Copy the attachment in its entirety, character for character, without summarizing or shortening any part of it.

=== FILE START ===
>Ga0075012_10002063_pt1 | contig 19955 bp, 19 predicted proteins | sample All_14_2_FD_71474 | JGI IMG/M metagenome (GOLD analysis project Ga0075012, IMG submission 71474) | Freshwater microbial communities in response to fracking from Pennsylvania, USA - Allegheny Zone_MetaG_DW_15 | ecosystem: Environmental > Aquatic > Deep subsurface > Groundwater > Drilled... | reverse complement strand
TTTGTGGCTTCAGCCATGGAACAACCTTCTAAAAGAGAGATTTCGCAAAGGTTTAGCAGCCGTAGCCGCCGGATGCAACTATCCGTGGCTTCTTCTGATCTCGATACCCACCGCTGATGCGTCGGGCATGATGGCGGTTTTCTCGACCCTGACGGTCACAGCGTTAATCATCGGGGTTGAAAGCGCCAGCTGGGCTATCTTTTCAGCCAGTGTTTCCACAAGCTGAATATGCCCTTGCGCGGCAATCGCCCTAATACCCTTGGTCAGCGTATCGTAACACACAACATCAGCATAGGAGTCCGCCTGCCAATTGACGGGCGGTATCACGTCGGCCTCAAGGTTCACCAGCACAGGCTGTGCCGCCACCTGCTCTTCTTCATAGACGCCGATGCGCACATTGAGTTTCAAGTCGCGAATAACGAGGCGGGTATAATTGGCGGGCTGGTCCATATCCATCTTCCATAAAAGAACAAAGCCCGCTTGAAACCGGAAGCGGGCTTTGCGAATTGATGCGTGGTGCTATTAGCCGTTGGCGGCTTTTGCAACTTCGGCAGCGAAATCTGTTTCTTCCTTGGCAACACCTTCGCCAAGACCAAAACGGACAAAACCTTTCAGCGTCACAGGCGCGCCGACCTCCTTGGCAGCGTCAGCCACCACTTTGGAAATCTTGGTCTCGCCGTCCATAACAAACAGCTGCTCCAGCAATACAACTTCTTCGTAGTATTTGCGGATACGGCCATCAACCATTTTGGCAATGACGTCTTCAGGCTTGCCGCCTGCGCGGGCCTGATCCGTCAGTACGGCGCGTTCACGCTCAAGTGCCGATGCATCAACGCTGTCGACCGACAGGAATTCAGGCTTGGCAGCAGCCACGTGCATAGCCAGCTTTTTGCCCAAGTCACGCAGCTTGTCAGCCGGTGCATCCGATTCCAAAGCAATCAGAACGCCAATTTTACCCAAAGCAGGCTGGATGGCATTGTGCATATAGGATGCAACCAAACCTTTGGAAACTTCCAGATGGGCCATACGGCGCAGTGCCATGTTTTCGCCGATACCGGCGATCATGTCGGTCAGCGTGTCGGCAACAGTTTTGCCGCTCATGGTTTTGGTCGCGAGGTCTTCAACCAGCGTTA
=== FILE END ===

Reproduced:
>Ga0075012_10002063_pt1 | contig 19955 bp, 19 predicted proteins | sample All_14_2_FD_71474 | JGI IMG/M metagenome (GOLD analysis project Ga0075012, IMG submission 71474) | Freshwater microbial communities in response to fracking from Pennsylvania, USA - Allegheny Zone_MetaG_DW_15 | ecosystem: Environmental > Aquatic > Deep subsurface > Groundwater > Drilled... | reverse complement strand
TTTGTGGCTTCAGCCATGGAACAACCTTCTAAAAGAGAGATTTCGCAAAGGTTTAGCAGCCGTAGCCGCCGGATGCAACTATCCGTGGCTTCTTCTGATCTCGATACCCACCGCTGATGCGTCGGGCATGATGGCGGTTTTCTCGACCCTGACGGTCACAGCGTTAATCATCGGGGTTGAAAGCGCCAGCTGGGCTATCTTTTCAGCCAGTGTTTCCACAAGCTGAATATGCCCTTGCGCGGCAATCGCCCTAATACCCTTGGTCAGCGTATCGTAACACACAACATCAGCATAGGAGTCCGCCTGCCAATTGACGGGCGGTATCACGTCGGCCTCAAGGTTCACCAGCACAGGCTGTGCCGCCACCTGCTCTTCTTCATAGACGCCGATGCGCACATTGAGTTTCAAGTCGCGAATAACGAGGCGGGTATAATTGGCGGGCTGGTCCATATCCATCTTCCATAAAAGAACAAAGCCCGCTTGAAACCGGAAGCGGGCTTTGCGAATTGATGCGTGGTGCTATTAGCCGTTGGCGGCTTTTGCAACTTCGGCAGCGAAATCTGTTTCTTCCTTGGCAACACCTTCGCCAAGACCAAAACGGACAAAACCTTTCAGCGTCACAGGCGCGCCGACCTCCTTGGCAGCGTCAGCCACCACTTTGGAAATCTTGGTCTCGCCGTCCATAACAAACAGCTGCTCCAGCAATACAACTTCTTCGTAGTATTTGCGGATACGGCCATCAACCATTTTGGCAATGACGTCTTCAGGCTTGCCGCCTGCGCGGGCCTGATCCGTCAGTACGGCGCGTTCACGCTCAAGTGCCGATGCATCAACGCTGTCGACCGACAGGAATTCAGGCTTGGCAGCAGCCACGTGCATAGCCAGCTTTTTGCCCAAGTCACGCAGCTTGTCAGCCGGTGCATCCGATTCCAAAGCAATCAGAACGCCAATTTTACCCAAAGCAGGCTGGATGGCATTGTGCATATAGGATGCAACCAAACCTTTGGAAACTTCCAGATGGGCCATACGGCGCAGTGCCATGTTTTCGCCGATACCGGCGATCATGTCGGTCAGCGTGTCGGCAACAGTTTTGCCGCTCATGGTTTTGGTCGCGAGGTCTTCAACCAGCGTTA